A History of Modern Political Thought in East Central Europe: Volume I: Negotiating Modernity in the 'Long Nineteenth Century'

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Oxford University Press, 2018 - Political Science - 704 pages
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A History of Modern Political Thought in East Central Europe is a two-volume project, authored by an international team of researchers, and offering the first-ever synthetic overview of the history of modern political thought in East Central Europe. Covering twenty national cultures and languages, the ensuing work goes beyond the conventional nation-centered narrative and offers a novel vision especially sensitive to the cross-cultural entanglement of discourses. Devising a regional perspective, the authors avoid projecting the Western European analytical and conceptual schemes on the whole continent, and develop instead new concepts, patterns of periodization and interpretative models. At the same time, they also reject the self-enclosing Eastern or Central European regionalist narratives and instead emphasize the multifarious dialogue of the region with the rest of the world. Along these lines, the two volumes are intended to make these cultures available for the global 'market
of ideas' and also help rethinking some of the basic assumptions about the history of modern political thought, and modernity as such.

The first volume deals with the period ranging from the Late Enlightenment to the First World War. It is structured along four broader chronological and thematic units: Enlightenment reformism, Romanticism and the national revivals, late nineteenth-century institutionalization of the national and state-building projects, and the new ideologies of the fin-de-siecle facing the rise of mass politics. Along these lines, the authors trace the continuities and ruptures of political discourses. They focus especially on the ways East Central European political thinkers sought to bridge the gap between the idealized Western type of modernity and their own societies challenged by overlapping national projects, social and cultural fragmentation, and the lack of institutional continuity.

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About the author (2018)

Balazs Trencsenyi is Associate Professor at the Department of History, Central European University Budapest. His research focuses on the comparative history of political thought in East Central Europe and the history of historiography. He is Co-Director of Pasts, Inc., Center for Historical Studies at CEU and Editor of the periodical East Central Europe (Brill). He is the author of The Politics of 'National Character': A Study in Interwar East European Thought (Routledge, 2012), and co-editor of Discourses of Collective Identity in Central and Southeast Europe (1775-1945), vols. I-II, and IV (CEU Press, 2006-7, 2014), Narratives Unbound: Historical Studies in Post-Communist Eastern Europe (CEU Press, 2007), Whose Love of Which Country?: Composite States, National Histories and Patriotic Discourses in Early Modern East Central Europe (Brill, 2010), and Hungary and Romania beyond National Narratives: Comparisons and Entanglements (Peter Lang, 2013).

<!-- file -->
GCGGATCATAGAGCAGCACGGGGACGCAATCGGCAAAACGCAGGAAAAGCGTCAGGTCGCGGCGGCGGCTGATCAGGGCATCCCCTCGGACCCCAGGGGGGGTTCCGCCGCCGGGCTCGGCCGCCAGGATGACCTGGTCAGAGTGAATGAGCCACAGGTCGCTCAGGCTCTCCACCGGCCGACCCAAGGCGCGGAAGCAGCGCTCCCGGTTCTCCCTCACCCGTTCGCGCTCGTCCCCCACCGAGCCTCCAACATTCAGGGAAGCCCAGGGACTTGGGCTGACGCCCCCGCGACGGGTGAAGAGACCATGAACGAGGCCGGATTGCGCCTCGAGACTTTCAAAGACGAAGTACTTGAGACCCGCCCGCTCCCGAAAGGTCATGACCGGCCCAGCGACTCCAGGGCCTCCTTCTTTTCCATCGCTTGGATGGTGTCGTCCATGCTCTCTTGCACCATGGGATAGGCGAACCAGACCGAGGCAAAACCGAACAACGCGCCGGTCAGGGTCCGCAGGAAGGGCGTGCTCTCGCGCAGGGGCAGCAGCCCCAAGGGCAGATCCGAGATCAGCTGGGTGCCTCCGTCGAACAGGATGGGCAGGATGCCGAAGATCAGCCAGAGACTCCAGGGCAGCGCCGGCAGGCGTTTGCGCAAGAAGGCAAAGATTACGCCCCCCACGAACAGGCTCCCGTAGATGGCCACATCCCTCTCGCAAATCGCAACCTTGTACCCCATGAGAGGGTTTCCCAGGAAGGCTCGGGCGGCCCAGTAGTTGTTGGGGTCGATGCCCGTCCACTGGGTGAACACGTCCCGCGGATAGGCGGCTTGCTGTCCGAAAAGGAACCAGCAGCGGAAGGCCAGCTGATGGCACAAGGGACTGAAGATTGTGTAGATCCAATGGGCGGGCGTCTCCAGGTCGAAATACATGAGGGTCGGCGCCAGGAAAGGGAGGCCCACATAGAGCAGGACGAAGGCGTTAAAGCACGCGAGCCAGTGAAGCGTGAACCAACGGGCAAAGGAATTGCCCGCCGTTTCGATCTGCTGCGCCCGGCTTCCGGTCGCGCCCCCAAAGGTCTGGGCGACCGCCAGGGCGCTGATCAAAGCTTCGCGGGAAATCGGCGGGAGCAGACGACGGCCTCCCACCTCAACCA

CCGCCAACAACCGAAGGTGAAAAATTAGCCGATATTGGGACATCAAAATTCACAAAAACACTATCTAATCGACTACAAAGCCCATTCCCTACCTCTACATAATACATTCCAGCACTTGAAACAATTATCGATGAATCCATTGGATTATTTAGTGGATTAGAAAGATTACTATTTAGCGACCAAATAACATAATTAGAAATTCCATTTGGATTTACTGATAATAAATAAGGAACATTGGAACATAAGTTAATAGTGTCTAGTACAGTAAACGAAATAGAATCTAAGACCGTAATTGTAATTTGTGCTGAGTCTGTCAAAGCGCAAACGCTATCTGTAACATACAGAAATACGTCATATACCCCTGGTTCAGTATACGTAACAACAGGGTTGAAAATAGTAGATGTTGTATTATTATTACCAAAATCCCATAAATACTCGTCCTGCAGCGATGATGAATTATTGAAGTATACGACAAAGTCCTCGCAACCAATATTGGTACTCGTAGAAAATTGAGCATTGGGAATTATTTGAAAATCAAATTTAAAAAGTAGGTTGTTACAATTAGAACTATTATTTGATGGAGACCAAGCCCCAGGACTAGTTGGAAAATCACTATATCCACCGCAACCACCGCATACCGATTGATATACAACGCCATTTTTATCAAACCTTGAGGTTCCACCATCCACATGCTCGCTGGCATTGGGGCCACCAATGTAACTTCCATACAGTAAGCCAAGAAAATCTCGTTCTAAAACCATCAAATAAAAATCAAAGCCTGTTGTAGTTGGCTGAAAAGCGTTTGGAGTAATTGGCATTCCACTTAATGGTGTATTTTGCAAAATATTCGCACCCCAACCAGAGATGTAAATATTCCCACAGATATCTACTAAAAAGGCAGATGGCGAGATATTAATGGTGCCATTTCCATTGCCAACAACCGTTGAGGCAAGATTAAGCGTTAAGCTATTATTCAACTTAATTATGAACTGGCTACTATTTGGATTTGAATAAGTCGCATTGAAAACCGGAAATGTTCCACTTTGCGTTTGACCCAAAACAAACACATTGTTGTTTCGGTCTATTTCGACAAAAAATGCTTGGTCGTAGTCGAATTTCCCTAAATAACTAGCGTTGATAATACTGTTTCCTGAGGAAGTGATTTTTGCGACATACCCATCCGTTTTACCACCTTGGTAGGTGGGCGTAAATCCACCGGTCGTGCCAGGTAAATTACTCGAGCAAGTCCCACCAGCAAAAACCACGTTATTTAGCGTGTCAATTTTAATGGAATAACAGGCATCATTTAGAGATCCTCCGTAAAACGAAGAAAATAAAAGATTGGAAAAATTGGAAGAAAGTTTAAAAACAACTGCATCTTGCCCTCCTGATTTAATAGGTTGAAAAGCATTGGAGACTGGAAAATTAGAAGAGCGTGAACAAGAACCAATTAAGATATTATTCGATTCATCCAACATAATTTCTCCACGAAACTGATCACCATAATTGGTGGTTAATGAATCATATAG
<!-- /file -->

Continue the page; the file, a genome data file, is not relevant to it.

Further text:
Maciej Janowski works at the Institute of History, Polish Academy of Sciences, Warsaw, and is a Visiting Professor at the Central European University Budapest. His main fields of interest are social and intellectual history of Central Europe and the history of liberalism. He is Editor of the periodical East Central Europe (Brill) and Deputy-Editor of Kwartalnik Historyczny. He authored Inteligencja Wobec Wyzwan Nowoczesnosci: Dylematy Ideowe Polskiej Liberalnej Demokracji w Galicji 1889-1914 [The Intelligentsia and the Challenges of Modernity: Ideological Dilemmas of Polish Liberal Democracy in Galicia, 1889-1914], (Instytut Historii PAN, 1996), Polish Liberal Thought before 1918 (CEU Press, 2004), Narodziny Inteligencji 1750-1831[The Birth of the Intelligentsia] (Instytut Historii PAN-Neriton, 2008, published in English with Peter Lang).

Monika Baar is Associate Professor at the University of Leiden. Her research focuses on modern historiography, cultural history, and political thought, with special attention to the problem of marginality. She was the recipient of the ERC Consolidator Grant in 2015, and is Associate Editor of Nationalities Papers. She is the author of Historians and the Nationalism: East-Central Europe in the Nineteenth Century (Oxford UP, 2010), and other publications include 'Wishful Thinking. Academic Competitions in National History', in I. Porciani and J. Tollebeek (eds.) Setting the Standards. Institutions, Networks and Communities of National History (Palgrave Macmillan, 2012).

Maria Falina is currently a Lecturer and IRC Postdoctoral Fellow at University College Dublin. Her main focus is the relationship of politics and religion in Southeastern Europe.

Michal Kopecek is Head of the Post-1989 Democratic Transition History Department at the Institute of Contemporary History in Prague. He also teaches at the Institute of Czech History, Charles University. He is the author of Quest for the Revolution's Lost Meaning: Origins of the Marxist Revisionism in Central Europe, 1953-1960 (forthcoming Brill, 2016), Editor of Past in the Making: Historical Revisionism in Central Europe after 1989 (CEU Press, 2008); as well as Co-Editor of Discourses of Collective Identity in Central and Southeast Europe 1770-1945: Texts and Commentaries. Vol. I-II. (CEU Press, 2006-07), and Thinking Trough Transition: Liberal Democracy, Authoritarian Pasts, and Intellectual History in East Central Europe afer 1989 (CEU Press, 2015).

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